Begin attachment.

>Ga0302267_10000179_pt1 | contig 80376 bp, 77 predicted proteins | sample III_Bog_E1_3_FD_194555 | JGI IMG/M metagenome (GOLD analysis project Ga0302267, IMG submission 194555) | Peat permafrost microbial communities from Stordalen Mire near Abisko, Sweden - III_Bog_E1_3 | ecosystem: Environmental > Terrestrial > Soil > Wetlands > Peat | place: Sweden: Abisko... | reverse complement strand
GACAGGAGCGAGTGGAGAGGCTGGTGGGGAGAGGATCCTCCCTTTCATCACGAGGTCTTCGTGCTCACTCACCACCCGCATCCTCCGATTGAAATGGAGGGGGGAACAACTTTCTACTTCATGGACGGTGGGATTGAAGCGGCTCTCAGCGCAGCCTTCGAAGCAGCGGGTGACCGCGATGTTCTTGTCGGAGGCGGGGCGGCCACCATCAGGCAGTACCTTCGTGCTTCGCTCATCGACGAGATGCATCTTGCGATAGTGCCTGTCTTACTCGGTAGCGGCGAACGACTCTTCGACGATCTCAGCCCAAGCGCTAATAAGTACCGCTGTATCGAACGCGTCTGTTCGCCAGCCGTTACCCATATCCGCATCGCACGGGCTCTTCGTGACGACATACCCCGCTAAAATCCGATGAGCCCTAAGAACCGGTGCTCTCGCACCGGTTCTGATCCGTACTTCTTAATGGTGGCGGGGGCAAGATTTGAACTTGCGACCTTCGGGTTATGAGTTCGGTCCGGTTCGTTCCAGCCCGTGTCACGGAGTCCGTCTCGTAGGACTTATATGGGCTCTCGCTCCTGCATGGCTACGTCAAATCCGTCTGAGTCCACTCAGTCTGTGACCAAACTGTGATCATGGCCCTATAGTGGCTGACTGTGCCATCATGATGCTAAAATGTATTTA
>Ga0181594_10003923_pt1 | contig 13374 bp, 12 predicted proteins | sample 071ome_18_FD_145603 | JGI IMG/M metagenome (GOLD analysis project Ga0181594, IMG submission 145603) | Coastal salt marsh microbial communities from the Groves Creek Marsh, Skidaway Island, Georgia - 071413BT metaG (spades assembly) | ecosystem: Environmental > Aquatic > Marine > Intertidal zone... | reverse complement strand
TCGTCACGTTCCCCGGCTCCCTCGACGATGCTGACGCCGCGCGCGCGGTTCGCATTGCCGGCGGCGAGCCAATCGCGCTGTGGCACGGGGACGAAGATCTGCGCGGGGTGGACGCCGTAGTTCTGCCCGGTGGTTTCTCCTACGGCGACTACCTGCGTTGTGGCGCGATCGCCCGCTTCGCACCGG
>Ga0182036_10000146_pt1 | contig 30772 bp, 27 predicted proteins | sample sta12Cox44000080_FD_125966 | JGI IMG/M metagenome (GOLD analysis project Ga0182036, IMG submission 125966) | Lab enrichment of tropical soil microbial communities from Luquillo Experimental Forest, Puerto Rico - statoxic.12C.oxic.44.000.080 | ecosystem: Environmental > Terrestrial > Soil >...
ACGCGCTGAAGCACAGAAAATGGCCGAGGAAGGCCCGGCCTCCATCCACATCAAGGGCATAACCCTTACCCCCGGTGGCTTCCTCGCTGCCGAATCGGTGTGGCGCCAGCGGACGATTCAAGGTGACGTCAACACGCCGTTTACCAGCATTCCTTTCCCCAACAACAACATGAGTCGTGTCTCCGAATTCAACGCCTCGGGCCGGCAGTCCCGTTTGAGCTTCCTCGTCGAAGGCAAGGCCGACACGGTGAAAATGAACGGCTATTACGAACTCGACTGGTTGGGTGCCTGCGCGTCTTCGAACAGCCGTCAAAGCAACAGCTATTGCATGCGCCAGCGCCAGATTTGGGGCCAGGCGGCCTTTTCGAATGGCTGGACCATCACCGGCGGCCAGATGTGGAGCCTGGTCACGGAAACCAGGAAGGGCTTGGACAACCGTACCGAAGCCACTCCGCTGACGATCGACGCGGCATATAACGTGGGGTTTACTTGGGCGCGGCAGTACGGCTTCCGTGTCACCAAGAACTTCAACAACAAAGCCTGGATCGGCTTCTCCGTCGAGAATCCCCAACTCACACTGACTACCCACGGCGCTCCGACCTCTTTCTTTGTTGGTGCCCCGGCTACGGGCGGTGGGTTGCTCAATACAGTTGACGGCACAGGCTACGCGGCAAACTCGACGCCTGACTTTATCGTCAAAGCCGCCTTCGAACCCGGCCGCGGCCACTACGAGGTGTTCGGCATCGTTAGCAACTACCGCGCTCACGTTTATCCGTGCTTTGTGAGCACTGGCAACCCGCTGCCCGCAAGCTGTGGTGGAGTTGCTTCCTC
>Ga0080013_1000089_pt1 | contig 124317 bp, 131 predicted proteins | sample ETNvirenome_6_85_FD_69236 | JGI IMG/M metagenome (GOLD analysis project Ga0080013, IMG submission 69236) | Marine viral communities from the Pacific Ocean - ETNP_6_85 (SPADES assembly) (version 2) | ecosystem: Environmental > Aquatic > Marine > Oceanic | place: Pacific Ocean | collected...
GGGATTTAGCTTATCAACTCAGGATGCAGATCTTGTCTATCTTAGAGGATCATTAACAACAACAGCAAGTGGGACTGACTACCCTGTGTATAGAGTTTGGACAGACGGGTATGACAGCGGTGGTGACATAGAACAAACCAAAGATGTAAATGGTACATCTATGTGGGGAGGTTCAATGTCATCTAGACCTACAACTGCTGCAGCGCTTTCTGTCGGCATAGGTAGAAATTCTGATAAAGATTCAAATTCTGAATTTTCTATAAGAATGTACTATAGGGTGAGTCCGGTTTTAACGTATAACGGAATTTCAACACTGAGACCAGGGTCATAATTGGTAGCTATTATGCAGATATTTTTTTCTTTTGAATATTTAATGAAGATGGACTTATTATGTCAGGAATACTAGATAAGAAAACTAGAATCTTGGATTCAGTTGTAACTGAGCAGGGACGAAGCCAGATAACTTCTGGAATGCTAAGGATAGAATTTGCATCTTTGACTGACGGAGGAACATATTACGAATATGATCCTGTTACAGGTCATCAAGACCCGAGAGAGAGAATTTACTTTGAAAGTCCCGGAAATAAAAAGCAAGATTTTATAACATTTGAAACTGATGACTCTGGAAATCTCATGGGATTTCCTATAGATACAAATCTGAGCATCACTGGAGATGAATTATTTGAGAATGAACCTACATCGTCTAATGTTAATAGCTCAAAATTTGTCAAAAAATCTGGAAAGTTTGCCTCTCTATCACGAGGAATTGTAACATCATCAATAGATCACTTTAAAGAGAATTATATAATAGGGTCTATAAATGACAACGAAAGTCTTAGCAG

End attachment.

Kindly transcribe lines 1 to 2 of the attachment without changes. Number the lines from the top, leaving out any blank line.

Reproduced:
>Ga0302267_10000179_pt1 | contig 80376 bp, 77 predicted proteins | sample III_Bog_E1_3_FD_194555 | JGI IMG/M metagenome (GOLD analysis project Ga0302267, IMG submission 194555) | Peat permafrost microbial communities from Stordalen Mire near Abisko, Sweden - III_Bog_E1_3 | ecosystem: Environmental > Terrestrial > Soil > Wetlands > Peat | place: Sweden: Abisko... | reverse complement strand
GACAGGAGCGAGTGGAGAGGCTGGTGGGGAGAGGATCCTCCCTTTCATCACGAGGTCTTCGTGCTCACTCACCACCCGCATCCTCCGATTGAAATGGAGGGGGGAACAACTTTCTACTTCATGGACGGTGGGATTGAAGCGGCTCTCAGCGCAGCCTTCGAAGCAGCGGGTGACCGCGATGTTCTTGTCGGAGGCGGGGCGGCCACCATCAGGCAGTACCTTCGTGCTTCGCTCATCGACGAGATGCATCTTGCGATAGTGCCTGTCTTACTCGGTAGCGGCGAACGACTCTTCGACGATCTCAGCCCAAGCGCTAATAAGTACCGCTGTATCGAACGCGTCTGTTCGCCAGCCGTTACCCATATCCGCATCGCACGGGCTCTTCGTGACGACATACCCCGCTAAAATCCGATGAGCCCTAAGAACCGGTGCTCTCGCACCGGTTCTGATCCGTACTTCTTAATGGTGGCGGGGGCAAGATTTGAACTTGCGACCTTCGGGTTATGAGTTCGGTCCGGTTCGTTCCAGCCCGTGTCACGGAGTCCGTCTCGTAGGACTTATATGGGCTCTCGCTCCTGCATGGCTACGTCAAATCCGTCTGAGTCCACTCAGTCTGTGACCAAACTGTGATCATGGCCCTATAGTGGCTGACTGTGCCATCATGATGCTAAAATGTATTTA